Junip: Fields

Artist: Junip

Title: Fields
Release date: September 14
Label: Mute

I admit to being one of those swept up in Jose Gonzalez fever in the wake of that TV ad (circa 2003) with all the colorful balls bouncing all over San Francisco. My then-fiancée bought Veneer, the debut album by the Swedish guitarist, and I really dug it for about two weeks. Then, suddenly, I couldn't imagine ever listening to it again. And there it sat on my CD rack until I recently sold it to Zia.

Gonzalez, one of the few indie rockers who exclusively wields a classical guitar, had a great gimmick -- just his guitar and voice -- that, at first, was exciting in its unconventionality. It didn't take me long to realize that Gonzalez made similarly monotoned Red House Painters/Sun Kil Moon singer/guitarist Mark Kozelek seem positively emo by comparison.

I'd all but written off Gonzalez until the new CD by Junip landed on my desk. The Swedish trio features Gonzalez on vox and guitar along with a drummer and a keys/synth player, along with some auxiliary musicians scattered throughout. And they're making me view Gonzalez in a whole new context, one that's actually pretty cool.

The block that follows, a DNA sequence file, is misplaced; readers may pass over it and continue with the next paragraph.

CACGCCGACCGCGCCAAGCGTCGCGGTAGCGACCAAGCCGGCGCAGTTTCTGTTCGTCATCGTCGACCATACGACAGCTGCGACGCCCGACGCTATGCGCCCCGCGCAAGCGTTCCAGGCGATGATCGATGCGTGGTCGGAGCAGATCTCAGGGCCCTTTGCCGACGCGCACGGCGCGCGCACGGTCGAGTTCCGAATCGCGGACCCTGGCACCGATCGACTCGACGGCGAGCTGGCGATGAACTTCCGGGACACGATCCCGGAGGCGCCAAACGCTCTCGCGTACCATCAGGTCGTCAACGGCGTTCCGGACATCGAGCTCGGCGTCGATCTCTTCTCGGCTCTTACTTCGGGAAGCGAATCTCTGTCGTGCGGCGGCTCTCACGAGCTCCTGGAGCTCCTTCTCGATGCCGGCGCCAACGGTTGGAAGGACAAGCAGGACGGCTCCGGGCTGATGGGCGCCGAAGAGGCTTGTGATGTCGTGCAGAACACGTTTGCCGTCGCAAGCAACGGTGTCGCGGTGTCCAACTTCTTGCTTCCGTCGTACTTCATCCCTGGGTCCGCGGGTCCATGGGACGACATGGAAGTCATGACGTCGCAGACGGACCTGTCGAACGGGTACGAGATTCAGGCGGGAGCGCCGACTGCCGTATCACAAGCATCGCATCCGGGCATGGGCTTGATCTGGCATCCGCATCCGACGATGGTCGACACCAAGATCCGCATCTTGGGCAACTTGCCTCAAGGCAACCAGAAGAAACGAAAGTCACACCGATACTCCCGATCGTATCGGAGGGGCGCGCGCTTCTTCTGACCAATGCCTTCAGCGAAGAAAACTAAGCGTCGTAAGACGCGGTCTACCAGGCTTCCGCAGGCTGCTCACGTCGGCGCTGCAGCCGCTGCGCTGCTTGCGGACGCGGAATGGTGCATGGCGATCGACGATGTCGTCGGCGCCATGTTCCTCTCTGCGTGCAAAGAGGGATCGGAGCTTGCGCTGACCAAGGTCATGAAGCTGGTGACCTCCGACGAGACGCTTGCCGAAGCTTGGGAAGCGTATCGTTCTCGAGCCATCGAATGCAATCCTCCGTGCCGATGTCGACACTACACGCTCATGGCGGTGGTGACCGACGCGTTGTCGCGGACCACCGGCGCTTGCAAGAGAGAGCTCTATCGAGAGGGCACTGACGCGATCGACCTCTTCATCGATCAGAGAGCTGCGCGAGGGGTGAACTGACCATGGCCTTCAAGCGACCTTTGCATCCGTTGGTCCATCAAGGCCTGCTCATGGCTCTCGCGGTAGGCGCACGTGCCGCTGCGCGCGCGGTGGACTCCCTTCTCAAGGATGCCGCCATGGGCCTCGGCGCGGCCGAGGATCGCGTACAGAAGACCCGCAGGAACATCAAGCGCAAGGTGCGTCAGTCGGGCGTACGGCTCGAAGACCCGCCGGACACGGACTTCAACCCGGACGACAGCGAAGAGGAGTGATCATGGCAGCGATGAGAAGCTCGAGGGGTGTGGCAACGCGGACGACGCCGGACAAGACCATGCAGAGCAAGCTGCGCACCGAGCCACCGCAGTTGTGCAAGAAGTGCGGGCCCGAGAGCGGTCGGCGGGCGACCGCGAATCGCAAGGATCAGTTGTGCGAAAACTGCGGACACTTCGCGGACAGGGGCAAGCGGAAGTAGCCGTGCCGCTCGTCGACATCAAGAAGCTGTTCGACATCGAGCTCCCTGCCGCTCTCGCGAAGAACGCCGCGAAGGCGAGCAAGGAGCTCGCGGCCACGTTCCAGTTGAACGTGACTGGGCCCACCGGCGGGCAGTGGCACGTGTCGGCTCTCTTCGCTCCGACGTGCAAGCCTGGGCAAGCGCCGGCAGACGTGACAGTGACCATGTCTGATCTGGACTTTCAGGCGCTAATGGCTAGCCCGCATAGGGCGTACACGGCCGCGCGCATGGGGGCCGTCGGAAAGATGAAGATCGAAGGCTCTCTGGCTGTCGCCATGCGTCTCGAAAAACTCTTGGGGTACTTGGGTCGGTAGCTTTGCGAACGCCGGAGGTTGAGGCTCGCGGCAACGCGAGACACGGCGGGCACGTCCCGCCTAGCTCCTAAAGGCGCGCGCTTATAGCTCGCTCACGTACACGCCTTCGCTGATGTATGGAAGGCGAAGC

Gonzalez still has that ghostly, soft-focus voice and still plays a nylon-string classic guitar -- so it's not as though he's making a racket in Junip, but, make no mistake, this band actually rocks in its own understated way. "Howl" plays like The Feelies tearing up a coffeehouse with an acoustic set, and "Sweet & Bitter" features a snarly guitar line that any garage-psych band would be proud to play, and seven-minute album closer "Tide" is like a Black Rebel Motorcycle Club acoustic demo.

Bottom line, the atmospheric Fields sounds like a great record for our first fall-like day here in Phoenix.

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Junip - Rope and Summit by sanfordco

Best song: "Rope & Summit."
Rotation: Medium-heavy
Deja vu: Music for a cloudy day.
I'd rather listen to: The Feelies. I saw 'em in 1990 and they played "Paint It, Black" at lightspeed.
Grade: B+

"Nothing Not New" is a yearlong project in which New Times editorial operations manager Jay Bennett, a 41-year-old music fan and musician, will listen only to music released in 2010. Each Monday through Friday, he will listen to one new record (no best ofs, reissues, or concert recordings) and write about it. Why? Because in the words of his editor, Martin Cizmar, he suffers from "aesthetic atrophy," a wasting away of one's ability to embrace new and different music as one ages. Read more about this all-too-common ailment here.

The "Nothing Not New" Archives

September 28 -- No Age: Everything in Between (A-)

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